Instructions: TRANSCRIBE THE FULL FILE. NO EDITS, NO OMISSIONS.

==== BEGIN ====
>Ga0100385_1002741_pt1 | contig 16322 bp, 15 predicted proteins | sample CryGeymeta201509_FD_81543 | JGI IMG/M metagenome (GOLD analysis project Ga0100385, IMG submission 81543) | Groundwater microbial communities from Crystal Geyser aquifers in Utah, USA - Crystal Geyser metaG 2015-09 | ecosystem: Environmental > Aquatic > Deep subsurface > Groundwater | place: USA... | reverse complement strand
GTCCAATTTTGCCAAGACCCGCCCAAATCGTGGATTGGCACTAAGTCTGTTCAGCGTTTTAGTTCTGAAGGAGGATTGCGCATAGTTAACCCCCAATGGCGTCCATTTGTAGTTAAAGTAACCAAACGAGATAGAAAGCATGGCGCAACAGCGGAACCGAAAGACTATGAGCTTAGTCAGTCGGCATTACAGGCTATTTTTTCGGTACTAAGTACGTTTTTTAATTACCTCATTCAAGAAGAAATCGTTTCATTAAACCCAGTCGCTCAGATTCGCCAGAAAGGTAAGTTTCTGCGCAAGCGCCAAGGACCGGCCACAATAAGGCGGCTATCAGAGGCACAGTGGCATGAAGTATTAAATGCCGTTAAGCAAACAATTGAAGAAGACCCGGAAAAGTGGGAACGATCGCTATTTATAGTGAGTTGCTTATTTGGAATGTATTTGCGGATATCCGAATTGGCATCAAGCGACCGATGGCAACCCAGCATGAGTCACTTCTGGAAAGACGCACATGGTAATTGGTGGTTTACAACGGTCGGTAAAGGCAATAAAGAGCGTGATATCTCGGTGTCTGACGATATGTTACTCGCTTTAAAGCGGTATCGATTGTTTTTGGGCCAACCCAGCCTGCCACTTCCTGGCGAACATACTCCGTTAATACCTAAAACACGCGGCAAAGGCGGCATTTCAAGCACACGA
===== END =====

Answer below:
>Ga0100385_1002741_pt1 | contig 16322 bp, 15 predicted proteins | sample CryGeymeta201509_FD_81543 | JGI IMG/M metagenome (GOLD analysis project Ga0100385, IMG submission 81543) | Groundwater microbial communities from Crystal Geyser aquifers in Utah, USA - Crystal Geyser metaG 2015-09 | ecosystem: Environmental > Aquatic > Deep subsurface > Groundwater | place: USA... | reverse complement strand
GTCCAATTTTGCCAAGACCCGCCCAAATCGTGGATTGGCACTAAGTCTGTTCAGCGTTTTAGTTCTGAAGGAGGATTGCGCATAGTTAACCCCCAATGGCGTCCATTTGTAGTTAAAGTAACCAAACGAGATAGAAAGCATGGCGCAACAGCGGAACCGAAAGACTATGAGCTTAGTCAGTCGGCATTACAGGCTATTTTTTCGGTACTAAGTACGTTTTTTAATTACCTCATTCAAGAAGAAATCGTTTCATTAAACCCAGTCGCTCAGATTCGCCAGAAAGGTAAGTTTCTGCGCAAGCGCCAAGGACCGGCCACAATAAGGCGGCTATCAGAGGCACAGTGGCATGAAGTATTAAATGCCGTTAAGCAAACAATTGAAGAAGACCCGGAAAAGTGGGAACGATCGCTATTTATAGTGAGTTGCTTATTTGGAATGTATTTGCGGATATCCGAATTGGCATCAAGCGACCGATGGCAACCCAGCATGAGTCACTTCTGGAAAGACGCACATGGTAATTGGTGGTTTACAACGGTCGGTAAAGGCAATAAAGAGCGTGATATCTCGGTGTCTGACGATATGTTACTCGCTTTAAAGCGGTATCGATTGTTTTTGGGCCAACCCAGCCTGCCACTTCCTGGCGAACATACTCCGTTAATACCTAAAACACGCGGCAAAGGCGGCATTTCAAGCACACGA